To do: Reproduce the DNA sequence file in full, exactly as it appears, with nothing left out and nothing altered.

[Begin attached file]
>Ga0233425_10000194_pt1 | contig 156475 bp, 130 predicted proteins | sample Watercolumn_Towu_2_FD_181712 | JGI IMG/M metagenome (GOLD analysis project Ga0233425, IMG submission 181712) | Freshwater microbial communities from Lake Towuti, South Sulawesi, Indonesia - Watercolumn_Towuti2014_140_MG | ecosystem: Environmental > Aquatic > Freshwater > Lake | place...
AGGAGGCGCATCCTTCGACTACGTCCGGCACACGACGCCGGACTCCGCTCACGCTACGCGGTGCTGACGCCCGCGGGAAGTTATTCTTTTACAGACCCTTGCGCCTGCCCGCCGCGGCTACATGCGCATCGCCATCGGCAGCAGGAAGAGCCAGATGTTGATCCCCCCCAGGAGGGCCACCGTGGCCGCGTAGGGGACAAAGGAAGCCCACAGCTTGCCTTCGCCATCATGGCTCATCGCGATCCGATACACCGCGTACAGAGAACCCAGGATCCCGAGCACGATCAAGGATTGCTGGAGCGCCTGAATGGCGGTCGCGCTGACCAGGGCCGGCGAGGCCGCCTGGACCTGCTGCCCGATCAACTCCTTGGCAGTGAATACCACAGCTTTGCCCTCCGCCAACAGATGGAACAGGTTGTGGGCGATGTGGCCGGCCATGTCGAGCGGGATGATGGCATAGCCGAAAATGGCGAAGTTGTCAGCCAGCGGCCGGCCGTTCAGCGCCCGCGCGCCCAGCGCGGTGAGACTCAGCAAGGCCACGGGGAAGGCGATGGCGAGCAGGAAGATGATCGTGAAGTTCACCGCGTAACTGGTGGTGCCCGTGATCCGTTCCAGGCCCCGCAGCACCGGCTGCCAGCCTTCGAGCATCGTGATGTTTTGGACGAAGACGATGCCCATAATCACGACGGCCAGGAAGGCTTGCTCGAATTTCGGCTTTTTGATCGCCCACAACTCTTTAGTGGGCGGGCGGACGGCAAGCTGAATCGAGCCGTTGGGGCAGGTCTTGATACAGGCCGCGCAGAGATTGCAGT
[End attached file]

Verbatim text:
>Ga0233425_10000194_pt1 | contig 156475 bp, 130 predicted proteins | sample Watercolumn_Towu_2_FD_181712 | JGI IMG/M metagenome (GOLD analysis project Ga0233425, IMG submission 181712) | Freshwater microbial communities from Lake Towuti, South Sulawesi, Indonesia - Watercolumn_Towuti2014_140_MG | ecosystem: Environmental > Aquatic > Freshwater > Lake | place...
AGGAGGCGCATCCTTCGACTACGTCCGGCACACGACGCCGGACTCCGCTCACGCTACGCGGTGCTGACGCCCGCGGGAAGTTATTCTTTTACAGACCCTTGCGCCTGCCCGCCGCGGCTACATGCGCATCGCCATCGGCAGCAGGAAGAGCCAGATGTTGATCCCCCCCAGGAGGGCCACCGTGGCCGCGTAGGGGACAAAGGAAGCCCACAGCTTGCCTTCGCCATCATGGCTCATCGCGATCCGATACACCGCGTACAGAGAACCCAGGATCCCGAGCACGATCAAGGATTGCTGGAGCGCCTGAATGGCGGTCGCGCTGACCAGGGCCGGCGAGGCCGCCTGGACCTGCTGCCCGATCAACTCCTTGGCAGTGAATACCACAGCTTTGCCCTCCGCCAACAGATGGAACAGGTTGTGGGCGATGTGGCCGGCCATGTCGAGCGGGATGATGGCATAGCCGAAAATGGCGAAGTTGTCAGCCAGCGGCCGGCCGTTCAGCGCCCGCGCGCCCAGCGCGGTGAGACTCAGCAAGGCCACGGGGAAGGCGATGGCGAGCAGGAAGATGATCGTGAAGTTCACCGCGTAACTGGTGGTGCCCGTGATCCGTTCCAGGCCCCGCAGCACCGGCTGCCAGCCTTCGAGCATCGTGATGTTTTGGACGAAGACGATGCCCATAATCACGACGGCCAGGAAGGCTTGCTCGAATTTCGGCTTTTTGATCGCCCACAACTCTTTAGTGGGCGGGCGGACGGCAAGCTGAATCGAGCCGTTGGGGCAGGTCTTGATACAGGCCGCGCAGAGATTGCAGT